Bailey pitched his brewery idea to friend and home-brewer aficionado Robb Larson at WaZoo, a beer event at Lowry Park Zoo last year. Larson, who is a personal trainer, now is in charge of beer development and social media. The brewery's Facebook page is followed by about 1,100 people. They've also created a blog.

Coppertail's award-winning brewmaster is Casey Hughes, president of Master Brewers Association of America. Hughes moved from upstate New York at age 18 to Tampa. He worked with Key West brewing on the bottling line but worked up to a brewing job before he legally was able to drink alcohol. For many years he was head brewer at Flying Fish brewery in New Jersey before jumping at the chance to move back to Tampa and join the Coppertail brewing gang.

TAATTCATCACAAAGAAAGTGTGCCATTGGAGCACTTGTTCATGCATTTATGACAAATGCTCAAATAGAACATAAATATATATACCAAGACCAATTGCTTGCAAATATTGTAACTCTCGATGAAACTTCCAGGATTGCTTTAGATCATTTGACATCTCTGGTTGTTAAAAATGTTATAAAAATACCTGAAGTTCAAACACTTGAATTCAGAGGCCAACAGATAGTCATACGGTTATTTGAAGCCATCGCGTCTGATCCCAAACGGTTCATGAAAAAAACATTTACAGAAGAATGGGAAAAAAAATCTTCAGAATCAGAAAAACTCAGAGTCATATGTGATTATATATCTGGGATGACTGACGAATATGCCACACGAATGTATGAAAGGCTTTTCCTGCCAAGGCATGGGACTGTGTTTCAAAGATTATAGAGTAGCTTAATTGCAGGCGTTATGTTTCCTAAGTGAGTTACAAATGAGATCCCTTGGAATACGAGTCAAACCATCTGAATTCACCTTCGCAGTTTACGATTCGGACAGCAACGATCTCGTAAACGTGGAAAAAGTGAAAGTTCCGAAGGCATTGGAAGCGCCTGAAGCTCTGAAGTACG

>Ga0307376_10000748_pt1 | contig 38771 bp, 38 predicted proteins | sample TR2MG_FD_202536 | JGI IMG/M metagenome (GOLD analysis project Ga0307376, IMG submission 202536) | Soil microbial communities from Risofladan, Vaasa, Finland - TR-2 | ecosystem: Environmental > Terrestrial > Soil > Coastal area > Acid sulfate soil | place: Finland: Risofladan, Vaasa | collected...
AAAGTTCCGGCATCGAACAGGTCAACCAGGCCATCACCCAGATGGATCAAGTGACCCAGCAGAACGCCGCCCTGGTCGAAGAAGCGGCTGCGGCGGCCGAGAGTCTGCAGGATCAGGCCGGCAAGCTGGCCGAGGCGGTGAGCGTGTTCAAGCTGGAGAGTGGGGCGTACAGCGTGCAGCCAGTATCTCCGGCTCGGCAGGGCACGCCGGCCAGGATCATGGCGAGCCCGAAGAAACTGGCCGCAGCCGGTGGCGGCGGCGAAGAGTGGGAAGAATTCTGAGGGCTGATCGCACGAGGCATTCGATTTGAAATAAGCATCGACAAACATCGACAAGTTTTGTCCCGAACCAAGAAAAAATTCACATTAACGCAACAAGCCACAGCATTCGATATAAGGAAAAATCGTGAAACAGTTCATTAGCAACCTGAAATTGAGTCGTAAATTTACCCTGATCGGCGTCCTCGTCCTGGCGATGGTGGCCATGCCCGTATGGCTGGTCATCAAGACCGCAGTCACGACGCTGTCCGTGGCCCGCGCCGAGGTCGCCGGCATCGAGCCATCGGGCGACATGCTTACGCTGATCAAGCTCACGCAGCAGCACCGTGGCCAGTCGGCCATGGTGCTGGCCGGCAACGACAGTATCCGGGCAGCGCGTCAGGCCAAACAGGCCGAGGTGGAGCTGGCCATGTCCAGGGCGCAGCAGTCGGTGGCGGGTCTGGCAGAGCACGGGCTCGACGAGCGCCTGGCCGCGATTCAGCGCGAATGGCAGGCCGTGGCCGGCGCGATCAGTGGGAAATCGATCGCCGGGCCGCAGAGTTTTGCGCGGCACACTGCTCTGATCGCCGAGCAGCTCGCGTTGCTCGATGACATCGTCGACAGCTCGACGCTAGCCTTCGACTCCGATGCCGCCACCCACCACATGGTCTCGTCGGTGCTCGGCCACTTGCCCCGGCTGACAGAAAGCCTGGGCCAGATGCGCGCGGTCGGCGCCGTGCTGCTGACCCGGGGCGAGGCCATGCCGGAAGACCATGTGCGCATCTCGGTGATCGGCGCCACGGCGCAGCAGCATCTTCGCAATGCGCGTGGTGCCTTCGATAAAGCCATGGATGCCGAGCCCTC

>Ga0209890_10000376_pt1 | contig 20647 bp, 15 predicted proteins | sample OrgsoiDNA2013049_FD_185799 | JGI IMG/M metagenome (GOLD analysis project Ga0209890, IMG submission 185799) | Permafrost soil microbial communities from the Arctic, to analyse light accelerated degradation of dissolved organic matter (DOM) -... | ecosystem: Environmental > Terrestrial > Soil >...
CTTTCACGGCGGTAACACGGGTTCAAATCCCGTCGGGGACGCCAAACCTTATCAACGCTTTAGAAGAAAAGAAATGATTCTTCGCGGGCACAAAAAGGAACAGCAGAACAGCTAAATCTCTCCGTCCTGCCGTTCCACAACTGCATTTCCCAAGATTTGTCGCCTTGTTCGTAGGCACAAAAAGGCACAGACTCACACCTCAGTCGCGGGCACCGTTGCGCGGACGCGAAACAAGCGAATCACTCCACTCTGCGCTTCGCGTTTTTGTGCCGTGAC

As a startup Coppertail's aim is to settle in with Tampa's growing micro-brewery movement. But Bailey says, "We've tried to give ourselves room here for the capacity to grow regional in 10 years or so. That's all a pipe dream now."

There is a camaraderie among local brewers much different from the corporate dog-eat-dog world of business law. "We've made a point of gettng out there and meeting as many brewers as we can," Bailey says. "Everyone has been kind and gracious."

Bailey sees craft beers as a growing trend that is benefitting from people's desires to grow and buy local food products.
"People are fed up with beer as an industrial product," he says. "They want it to be local, naturally flavorful again, and like it used to be. People are very focused on local and natural. Craft beer plays into that very well.''

As for the Coppertail name, Coppertail is a fantastical sea creature that lives in Tampa Bay where he protects swimmers and battles pollution.

Bailey's now 6-year-old daughter Sofia is the one who came up with the name after a talk with Bailey about the earliest explorers of Tampa and the kinds of creatures they might have seen." A lot of them reported seeing sea monsters which I thought was hilarious," says Bailey. "Coppertail is something impossible, about imagination and a lot about Tampa Bay."